But building relationships is important because you have to find a way to negotiate the space for everyone to be happy, each in their own way. To share a tent with people who are strangers, to cook with them. You have to understand that people have needs that you have to accommodate. For example, we had one woman in our 12-person crew, and we always had to be cognizant of that in terms of privacy, like her having her own latrine at one point. Or my tent-mate—he could sleep 14 hours a day. He’d have breakfast and then he’d just conk out. Me, I can’t do that, so I would sit in the dining fly and read so he could sleep in the tent.
A: You mentioned that you did not struggle with the lack of amenities and personal space. What was the biggest challenge you personally faced?
BG: The biggest challenge I faced was while we were moving—being tied to three other people, because you’re on a rope. You don’t want to fall into a crevasse. And we don’t really think about this, but when you’re walking next to someone and you’re having a conversation, you sort of mutually accommodate. One person walks a little slower, the other a little faster, and you just sort of find a pace and you go. But when you’re walking roped, the person in the lead has to follow the path and has to set a pace that the other three people tied to him or her can maintain. When you go down a hill, naturally you start walking faster. But you’re tied to a person behind you who is still walking uphill, who then has to also start walking faster. And I had a lot of challenges with that. But the hardest part, for me, was coming back.
A: What did you take away from this experience in terms of personal gain?
BG: Two things. I think for me, it was more important to go out and attempt to climb the mountain than to actually succeed. I think that we often get so goal-oriented that we forget how much fun it is just getting there in the first place.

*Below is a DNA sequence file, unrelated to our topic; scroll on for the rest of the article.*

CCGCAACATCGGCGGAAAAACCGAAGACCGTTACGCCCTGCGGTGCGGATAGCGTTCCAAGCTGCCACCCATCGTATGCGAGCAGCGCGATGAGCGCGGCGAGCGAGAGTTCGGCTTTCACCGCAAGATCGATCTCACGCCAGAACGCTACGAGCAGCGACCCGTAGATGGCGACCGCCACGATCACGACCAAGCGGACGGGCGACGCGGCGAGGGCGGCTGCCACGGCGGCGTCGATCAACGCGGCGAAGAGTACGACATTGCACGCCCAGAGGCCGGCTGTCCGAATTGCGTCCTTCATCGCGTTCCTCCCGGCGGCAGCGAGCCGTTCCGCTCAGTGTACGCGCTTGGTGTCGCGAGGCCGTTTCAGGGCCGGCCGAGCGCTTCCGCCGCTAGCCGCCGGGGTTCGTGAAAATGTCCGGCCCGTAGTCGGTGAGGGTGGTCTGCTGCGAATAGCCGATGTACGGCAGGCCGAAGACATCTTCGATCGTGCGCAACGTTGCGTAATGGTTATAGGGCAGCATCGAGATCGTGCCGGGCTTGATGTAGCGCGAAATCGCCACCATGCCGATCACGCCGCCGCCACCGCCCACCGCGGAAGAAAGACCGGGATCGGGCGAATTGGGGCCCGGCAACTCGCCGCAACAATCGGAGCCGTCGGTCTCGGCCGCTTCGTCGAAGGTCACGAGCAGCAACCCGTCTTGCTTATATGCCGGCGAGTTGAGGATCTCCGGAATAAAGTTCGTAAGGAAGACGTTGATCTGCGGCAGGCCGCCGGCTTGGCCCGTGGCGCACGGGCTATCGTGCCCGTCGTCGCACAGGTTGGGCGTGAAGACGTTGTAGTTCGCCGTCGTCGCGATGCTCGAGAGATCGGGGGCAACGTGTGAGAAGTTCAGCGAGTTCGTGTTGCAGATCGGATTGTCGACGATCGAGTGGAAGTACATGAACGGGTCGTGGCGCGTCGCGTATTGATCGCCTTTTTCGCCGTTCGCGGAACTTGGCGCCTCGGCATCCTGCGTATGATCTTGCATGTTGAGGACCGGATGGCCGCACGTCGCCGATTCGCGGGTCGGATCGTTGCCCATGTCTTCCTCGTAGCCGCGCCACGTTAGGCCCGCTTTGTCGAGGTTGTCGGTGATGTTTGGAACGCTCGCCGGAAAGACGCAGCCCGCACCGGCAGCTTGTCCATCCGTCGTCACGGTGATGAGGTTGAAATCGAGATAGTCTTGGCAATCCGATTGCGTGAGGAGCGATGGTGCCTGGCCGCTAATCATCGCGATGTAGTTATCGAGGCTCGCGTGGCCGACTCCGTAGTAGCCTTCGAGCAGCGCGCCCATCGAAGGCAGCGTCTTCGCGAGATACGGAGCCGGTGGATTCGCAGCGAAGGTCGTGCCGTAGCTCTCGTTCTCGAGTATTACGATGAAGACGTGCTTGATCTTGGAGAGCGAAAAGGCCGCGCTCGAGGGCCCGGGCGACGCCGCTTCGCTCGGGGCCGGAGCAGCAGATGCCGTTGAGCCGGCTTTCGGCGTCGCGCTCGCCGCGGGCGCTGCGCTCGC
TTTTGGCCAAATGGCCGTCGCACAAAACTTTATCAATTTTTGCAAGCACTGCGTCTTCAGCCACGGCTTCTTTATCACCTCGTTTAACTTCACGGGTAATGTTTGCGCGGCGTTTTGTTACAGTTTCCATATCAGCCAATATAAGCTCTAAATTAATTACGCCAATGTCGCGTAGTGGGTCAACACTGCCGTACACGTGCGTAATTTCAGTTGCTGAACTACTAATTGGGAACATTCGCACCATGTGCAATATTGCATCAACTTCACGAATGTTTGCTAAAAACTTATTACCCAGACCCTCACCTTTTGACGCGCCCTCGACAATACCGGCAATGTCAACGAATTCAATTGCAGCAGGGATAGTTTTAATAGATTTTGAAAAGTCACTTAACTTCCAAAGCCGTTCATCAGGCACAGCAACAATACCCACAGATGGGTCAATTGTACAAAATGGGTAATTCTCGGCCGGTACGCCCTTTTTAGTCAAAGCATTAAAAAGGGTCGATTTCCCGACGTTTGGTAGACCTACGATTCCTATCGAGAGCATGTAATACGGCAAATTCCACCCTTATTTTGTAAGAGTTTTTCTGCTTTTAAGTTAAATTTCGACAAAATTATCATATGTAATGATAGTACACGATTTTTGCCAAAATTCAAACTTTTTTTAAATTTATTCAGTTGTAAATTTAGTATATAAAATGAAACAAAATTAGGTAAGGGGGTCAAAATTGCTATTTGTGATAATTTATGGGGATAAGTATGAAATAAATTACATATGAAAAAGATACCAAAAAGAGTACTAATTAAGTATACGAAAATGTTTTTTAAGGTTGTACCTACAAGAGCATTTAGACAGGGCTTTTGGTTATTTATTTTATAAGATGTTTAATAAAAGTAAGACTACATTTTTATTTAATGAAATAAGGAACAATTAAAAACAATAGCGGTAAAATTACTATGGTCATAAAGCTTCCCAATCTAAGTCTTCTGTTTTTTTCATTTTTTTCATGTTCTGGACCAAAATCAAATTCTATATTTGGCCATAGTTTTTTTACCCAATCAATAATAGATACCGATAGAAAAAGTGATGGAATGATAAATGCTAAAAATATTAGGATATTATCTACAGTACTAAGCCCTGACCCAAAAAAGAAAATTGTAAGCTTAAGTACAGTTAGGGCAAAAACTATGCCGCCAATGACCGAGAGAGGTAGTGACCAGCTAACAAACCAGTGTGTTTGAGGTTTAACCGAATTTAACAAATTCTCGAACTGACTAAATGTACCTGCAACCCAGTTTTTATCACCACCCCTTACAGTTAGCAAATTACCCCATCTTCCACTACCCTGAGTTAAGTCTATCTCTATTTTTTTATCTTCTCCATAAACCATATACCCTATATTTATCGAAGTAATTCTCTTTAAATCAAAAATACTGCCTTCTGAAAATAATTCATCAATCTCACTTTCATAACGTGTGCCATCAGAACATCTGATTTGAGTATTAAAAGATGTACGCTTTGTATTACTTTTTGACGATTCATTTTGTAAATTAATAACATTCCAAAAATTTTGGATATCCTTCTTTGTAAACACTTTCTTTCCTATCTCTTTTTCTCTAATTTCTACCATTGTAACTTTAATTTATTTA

And the second thing for me was that it allowed me to be detached from “life” for close to a month. And that gave me an opportunity to think about what was really important and what wasn’t. It opened my eyes to the fact that we make things important that really aren’t. You can’t send a birthday card to someone when you’re on a mountain. So, they know you love them, but they don’t get your card, they don’t get your post on Facebook. So I guess it made me aware of how we socially construct meaning around all these things that maybe aren’t as important as we accept them to be. But it also allowed me to reflect on what kind of events I missed because they really were important, not just because we expect them to be important.
A: Do you have plans for other expeditions?
BG: I have dreams [laughs], though I don’t necessarily have plans at this point. There’s a beautiful mountain next to Denali. When you climb a mountain, you don’t see the mountain you’re climbing—it’s so big, it’s so immensely huge that you can’t see it, can’t see the summit, and can’t see the sides of it. You’re just on it. So what you do instead is you look out. And every mountain has a companion mountain, and ours was Mount Foraker. And I have a dream of going back to climb Mount Foraker, which is big, beautiful, 18,000 feet tall, and dangerous. It’s technically challenging. But at some point in life, you realize, “Hey, I can actually do things I didn’t realize I could do before.” And that’s part of the joy of coming off a big challenge—whether it’s running a marathon or writing a senior thesis or climbing a tall mountain—is that you start thinking, “Holy smokes, how am I ever going to succeed in doing this?” And then you realize you do it by just taking one step at a time.